In this context, it is curious to see a stream of global news about super-spreading events — meat-packing factories in Germany, church gatherings, food processing plants and prisons in the US, weddings in India, bars and gyms in South Korea, schools in Israel, karaoke parties in Japan, prisons and nursing homes around the world — but no such stories about Pakistan. This is not because we have not had any super-spreading events, but because we do not trace, identify or bring them into the public domain. On the contrary, public leaders have made unscientific claims about high-risk settings such as mosques not having led to any cases. This is harmful conjecture. Instead, we need to trust the science of Sars-Cov-2 transmission, and limit or ban settings that are breeding grounds for it. The post-Ramazan viral explosion can also be explained through this lens, in light of the large religious congregations, crowded malls, indoor family gatherings, Iftaar and Eid parties, and funerals that took place throughout the month. This created a tsunami of clusters that took over a month to die down.
If rules are not imposed to limit super-spreader events, and investment is not made in surveillance and tracing to identify clusters, it will only be a matter of time before cases spike again.
There is a dire need to get the public on board, regain lost trust and get the messaging right. Without this, there can be no compliance around testing, tracing, or containment, and repeating the "strict SOPs" mantra only offers false security. Our leaders need to send a unified science-informed message to the nation. They must take responsibility for the weight of their words, and their role in creating public motivation or complacency, which drives transmission rates. In this context, posturing cannot be ahead of reality, because public vigilance is based on perception of threat. We need full honesty, both when trends are positive but more critically, when they are negative. So far, the state’s response has gone from denial in March and April when there was a real window of opportunity to suppress the virus, to apathy and nihilism in May and June as cases spiraled out of control, to premature and overblown declarations of victory this month as trends improve.
Getting the public on board requires putting richer data regularly in the public domain to inform and motivate. Daily, regional growth rates and trends for core metrics such as hospitalisations, ICU admissions, test-positivity rates, testing turnaround times, hospital capacity and R0 should be easily accessible online. These can encourage the public to practice caution in accordance with risk levels in their district, and to share in the victory when trends are positive. If people can see the metrics on which risk classifications and state decisions are based, trust and compliance will be higher. Greater transparency will also help build faith that the government is serious about protecting citizens’ lives and livelihoods.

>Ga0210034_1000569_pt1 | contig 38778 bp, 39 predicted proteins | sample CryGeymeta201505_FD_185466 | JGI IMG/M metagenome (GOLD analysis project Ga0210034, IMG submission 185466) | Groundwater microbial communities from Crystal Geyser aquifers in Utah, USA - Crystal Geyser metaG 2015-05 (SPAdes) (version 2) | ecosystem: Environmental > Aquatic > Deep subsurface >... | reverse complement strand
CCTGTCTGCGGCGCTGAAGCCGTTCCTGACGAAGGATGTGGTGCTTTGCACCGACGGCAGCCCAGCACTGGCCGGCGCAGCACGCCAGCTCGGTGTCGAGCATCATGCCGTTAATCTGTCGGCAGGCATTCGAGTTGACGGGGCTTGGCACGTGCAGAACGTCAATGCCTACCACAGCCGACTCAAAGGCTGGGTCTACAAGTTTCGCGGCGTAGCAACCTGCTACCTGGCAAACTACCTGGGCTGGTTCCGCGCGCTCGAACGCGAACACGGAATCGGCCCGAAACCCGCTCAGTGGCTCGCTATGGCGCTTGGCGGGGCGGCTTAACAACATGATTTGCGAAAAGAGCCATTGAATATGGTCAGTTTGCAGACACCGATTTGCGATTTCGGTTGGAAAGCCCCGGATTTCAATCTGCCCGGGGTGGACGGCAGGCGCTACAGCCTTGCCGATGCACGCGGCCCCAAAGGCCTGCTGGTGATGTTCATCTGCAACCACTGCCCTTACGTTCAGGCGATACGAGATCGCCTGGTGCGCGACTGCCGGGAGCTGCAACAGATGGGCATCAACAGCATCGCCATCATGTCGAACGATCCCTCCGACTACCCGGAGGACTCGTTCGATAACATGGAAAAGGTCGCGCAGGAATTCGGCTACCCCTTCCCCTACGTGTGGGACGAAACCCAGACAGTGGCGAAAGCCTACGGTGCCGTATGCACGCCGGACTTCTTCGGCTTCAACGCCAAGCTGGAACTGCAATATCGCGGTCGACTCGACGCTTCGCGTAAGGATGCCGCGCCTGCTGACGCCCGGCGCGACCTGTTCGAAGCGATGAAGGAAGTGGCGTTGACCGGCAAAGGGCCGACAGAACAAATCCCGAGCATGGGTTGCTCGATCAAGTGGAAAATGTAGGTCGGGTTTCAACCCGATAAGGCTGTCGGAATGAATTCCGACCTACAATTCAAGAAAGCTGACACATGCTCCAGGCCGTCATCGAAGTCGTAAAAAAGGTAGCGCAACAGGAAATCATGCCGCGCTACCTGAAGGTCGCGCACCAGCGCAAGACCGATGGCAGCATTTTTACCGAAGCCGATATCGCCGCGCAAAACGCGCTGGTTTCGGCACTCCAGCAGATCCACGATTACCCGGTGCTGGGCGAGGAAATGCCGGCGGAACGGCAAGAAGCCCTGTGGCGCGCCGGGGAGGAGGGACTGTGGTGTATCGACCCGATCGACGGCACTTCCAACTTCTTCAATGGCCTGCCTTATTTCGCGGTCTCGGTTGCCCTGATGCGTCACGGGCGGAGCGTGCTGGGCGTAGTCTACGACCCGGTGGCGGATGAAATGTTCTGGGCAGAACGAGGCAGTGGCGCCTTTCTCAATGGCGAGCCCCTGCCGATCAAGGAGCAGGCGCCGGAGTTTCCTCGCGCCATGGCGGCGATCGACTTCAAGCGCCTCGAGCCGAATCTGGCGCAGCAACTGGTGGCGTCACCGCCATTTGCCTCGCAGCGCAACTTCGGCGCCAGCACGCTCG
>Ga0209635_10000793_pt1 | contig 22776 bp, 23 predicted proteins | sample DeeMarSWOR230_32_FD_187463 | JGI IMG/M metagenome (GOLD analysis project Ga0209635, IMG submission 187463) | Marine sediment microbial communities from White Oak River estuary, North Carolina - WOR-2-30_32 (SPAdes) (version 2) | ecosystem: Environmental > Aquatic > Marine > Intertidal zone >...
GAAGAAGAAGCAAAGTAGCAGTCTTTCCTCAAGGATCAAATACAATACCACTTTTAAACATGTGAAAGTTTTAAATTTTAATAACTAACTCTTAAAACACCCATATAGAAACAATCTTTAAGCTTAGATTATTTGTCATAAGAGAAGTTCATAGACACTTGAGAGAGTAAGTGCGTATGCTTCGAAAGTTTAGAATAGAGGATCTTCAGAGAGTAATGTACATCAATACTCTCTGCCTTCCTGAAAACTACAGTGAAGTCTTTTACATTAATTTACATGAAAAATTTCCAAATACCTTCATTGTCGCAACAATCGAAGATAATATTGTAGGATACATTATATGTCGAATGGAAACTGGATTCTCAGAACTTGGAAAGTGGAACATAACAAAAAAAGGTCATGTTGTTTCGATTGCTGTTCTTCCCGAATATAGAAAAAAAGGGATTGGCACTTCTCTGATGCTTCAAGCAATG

Getting the public on board also requires accurate and simple science communication about important topics such as modes of transmission, asymptomatic spread, immunity and masking. This communication should evolve with new evidence, and be nuanced enough to take into account the fact that the risks associated with people’s everyday decisions lie on a spectrum; they are not binary.
We need benchmarks and a risk-informed plan for a safe reopening. The most striking thing about Pakistan’s pandemic response is the absence of any targets or benchmarks in the public domain. Targets are not reported numbers, but thresholds that we are aspiring to. What levels of community transmission will make it safe for schools to reopen? What are our national targets for testing? What is our R0 at present and what should it be? What test-positivity trends over what time period are needed for indoor businesses to operate safely? What regional hospitalisation trends will keep health capacity at safe levels? Surveillance systems should rank districts on infection severity, allowing them to move between green, yellow and red, with corresponding mobility rules and reopening plans. Setting dates for reopening regardless of transmission levels, as is currently being done for schools, is tantamount to saying we have given up on protecting citizens’ lives and livelihoods. Reopening is meant to be a phased process rooted in public-health-backed, clearly-defined benchmarks. Pakistan’s patchwork reopening thus far has followed no rhyme or reason, let alone be informed by benchmarks.
Clearly-defined benchmarks are vital not only for managing the current outbreak but also for detecting and preventing future outbreaks. Knowing when to allow more mobility and when to practice more caution is an exercise that will need to be repeated over and over again for the next eight to 12 months, until the test-trace-isolate infrastructure is so robust that new cases fall to single digits, or there is a vaccine.
In summary, Pakistan needs a containment plan that includes these four factors: widespread testing with assisted isolation, identifying and limiting super-spreader events, getting the public on board, and clearly-defined reopening benchmarks. In the absence of these factors, the pandemic will continue to put our most vulnerable and marginalised citizens at the highest risk. As Pakistanis, we must ask for more from a government that came into power on the promise of protecting its disadvantaged citizens.
The views expressed by this writer and commenters below do not necessarily reflect the views and policies of the Dawn Media Group.